What is regionally significant development?
Regionally significant development is larger in investment value, scale and/or complexity. Sydney district and regional planning panels made up of independent experts decide whether to approve this development.
Types of regionally significant development are listed in:
- schedule 6 of State Environmental Planning Policy (Planning Systems) 2021
- specific sections of the Environmental Planning and Assessment Act 1979
- the Environmental Planning and Assessment Regulation 2021.
Typical regionally significant developments include:
- projects with a capital investment value of more than $30 million
- projects with a capital investment value of more than $5 million that are:
- lodged for the State of NSW
- private infrastructure and community projects
- eco-tourism facilities.
- extractive industries, waste facilities and marinas
- coastal protection works where there is no certified coastal management program
- certain coastal subdivisions
- projects with a capital investment value of $10 million to $30 million that the applicant refers to the planning panel after 120 days.
Developments in the City of Sydney council area are not regionally significant.
What is a planning panel?
Planning panels independently decide if regionally significant development applications are approved. They may also be involved in strategic land-use planning applications, for example, on Aboriginal land.
NSW has 9 planning panels: 5 for the Sydney district and 4 for regions. The Sydney district panels are central city, northern city, eastern city, southern city and western city. The regional panels are Hunter Central Coast, northern, western and southern.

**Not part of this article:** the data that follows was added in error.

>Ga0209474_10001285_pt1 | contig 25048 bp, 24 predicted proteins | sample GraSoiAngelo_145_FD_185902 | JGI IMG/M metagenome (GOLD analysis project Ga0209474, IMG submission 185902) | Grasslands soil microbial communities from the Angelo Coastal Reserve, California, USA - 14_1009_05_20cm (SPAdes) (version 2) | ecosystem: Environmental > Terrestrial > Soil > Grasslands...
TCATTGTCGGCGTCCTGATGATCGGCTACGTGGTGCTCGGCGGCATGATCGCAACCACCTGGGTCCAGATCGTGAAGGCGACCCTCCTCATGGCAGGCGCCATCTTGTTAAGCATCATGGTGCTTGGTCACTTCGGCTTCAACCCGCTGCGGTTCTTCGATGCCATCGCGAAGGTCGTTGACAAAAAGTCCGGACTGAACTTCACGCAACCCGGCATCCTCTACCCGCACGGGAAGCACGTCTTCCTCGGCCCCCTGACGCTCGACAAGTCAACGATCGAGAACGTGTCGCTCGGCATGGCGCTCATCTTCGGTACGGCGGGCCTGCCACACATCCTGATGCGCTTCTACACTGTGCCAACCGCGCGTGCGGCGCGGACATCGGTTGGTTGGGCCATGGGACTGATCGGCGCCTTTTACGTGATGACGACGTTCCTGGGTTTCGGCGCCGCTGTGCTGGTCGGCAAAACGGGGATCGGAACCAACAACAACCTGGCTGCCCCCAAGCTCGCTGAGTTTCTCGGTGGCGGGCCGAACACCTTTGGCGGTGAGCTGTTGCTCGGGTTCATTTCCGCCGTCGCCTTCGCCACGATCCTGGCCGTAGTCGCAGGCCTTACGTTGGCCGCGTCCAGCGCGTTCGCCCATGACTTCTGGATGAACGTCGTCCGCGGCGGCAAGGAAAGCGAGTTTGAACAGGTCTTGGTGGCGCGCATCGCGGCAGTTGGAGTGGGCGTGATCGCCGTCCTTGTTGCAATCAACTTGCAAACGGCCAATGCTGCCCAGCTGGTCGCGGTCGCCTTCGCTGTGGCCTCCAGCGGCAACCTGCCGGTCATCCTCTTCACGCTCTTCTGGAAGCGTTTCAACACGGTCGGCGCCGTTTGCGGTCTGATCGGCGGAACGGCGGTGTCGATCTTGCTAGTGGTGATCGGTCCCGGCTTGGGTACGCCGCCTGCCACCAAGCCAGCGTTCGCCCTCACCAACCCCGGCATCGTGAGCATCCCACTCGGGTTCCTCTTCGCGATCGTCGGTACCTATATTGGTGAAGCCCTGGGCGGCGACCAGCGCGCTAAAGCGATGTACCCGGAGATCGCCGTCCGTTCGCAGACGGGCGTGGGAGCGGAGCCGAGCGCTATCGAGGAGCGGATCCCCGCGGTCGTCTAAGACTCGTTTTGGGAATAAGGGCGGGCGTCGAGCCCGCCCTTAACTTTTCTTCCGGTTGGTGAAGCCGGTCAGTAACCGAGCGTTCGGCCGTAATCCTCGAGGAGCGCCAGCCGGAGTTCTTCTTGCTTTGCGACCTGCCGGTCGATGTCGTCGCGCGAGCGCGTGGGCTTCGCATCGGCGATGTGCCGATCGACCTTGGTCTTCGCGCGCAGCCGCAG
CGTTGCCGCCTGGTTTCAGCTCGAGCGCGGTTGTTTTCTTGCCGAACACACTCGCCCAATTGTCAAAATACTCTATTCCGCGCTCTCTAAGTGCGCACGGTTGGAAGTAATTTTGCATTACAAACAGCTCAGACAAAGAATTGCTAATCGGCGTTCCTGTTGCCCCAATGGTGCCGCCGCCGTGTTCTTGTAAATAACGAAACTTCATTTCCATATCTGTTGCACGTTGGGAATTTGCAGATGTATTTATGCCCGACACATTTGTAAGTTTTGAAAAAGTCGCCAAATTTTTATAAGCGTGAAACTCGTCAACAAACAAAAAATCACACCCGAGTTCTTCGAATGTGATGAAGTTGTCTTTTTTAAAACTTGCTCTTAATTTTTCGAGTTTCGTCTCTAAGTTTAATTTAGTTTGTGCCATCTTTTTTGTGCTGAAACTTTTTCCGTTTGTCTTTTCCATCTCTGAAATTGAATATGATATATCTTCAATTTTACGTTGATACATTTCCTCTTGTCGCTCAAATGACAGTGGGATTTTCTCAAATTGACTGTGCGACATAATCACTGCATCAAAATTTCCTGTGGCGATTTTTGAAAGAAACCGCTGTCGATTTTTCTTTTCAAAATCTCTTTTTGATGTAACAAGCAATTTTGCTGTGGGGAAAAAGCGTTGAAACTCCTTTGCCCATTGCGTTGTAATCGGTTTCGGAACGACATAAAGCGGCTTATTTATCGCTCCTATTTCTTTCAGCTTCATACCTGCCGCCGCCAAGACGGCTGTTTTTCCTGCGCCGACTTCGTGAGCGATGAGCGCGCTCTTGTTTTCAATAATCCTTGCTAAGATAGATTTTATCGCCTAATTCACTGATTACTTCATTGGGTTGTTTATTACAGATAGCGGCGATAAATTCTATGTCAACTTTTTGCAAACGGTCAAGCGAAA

Each panel has at least 3 members: a chair and 2 regular members appointed by the Minister for Planning. Local councils may nominate another 2 members.
For more information, see Sydney district and regional planning panels.
When are regionally significant developments identified?
A local council may identify a project as regionally significant before or after a development application is lodged. The council assesses the application and shows it to the public as usual but then presents its findings to the planning panel instead of its own council officers for approval.
We have been testing ways of speeding up development assessments of regionally significant projects. The aim is to unblock important developments, such as housing.
Phases 1 and 2 of our pilot program have involved councils that are responsible for 30% to 40% of all regionally significant development applications in any one year. We chose councils based on these criteria:
- high volumes of regionally significant development applications in the past and expected in future
- capacity to speed up assessments or maintain already optimal timeframes.
The pilot councils have sped up their assessments by 30%, double that reported by other councils. We expect to extend the program in 2023.
The pilot councils are:
- Central Coast
- Lake Macquarie
- Sutherland Shire
- The Hills Shire
- Georges River
- North Sydney
- Environmental Planning and Assessment Act 1979
- Environmental Planning and Assessment Regulation 2021
- State Environmental Planning Policy (Planning Systems) 2021
- Other related SEPPs
- Local environmental plans
- Development control plans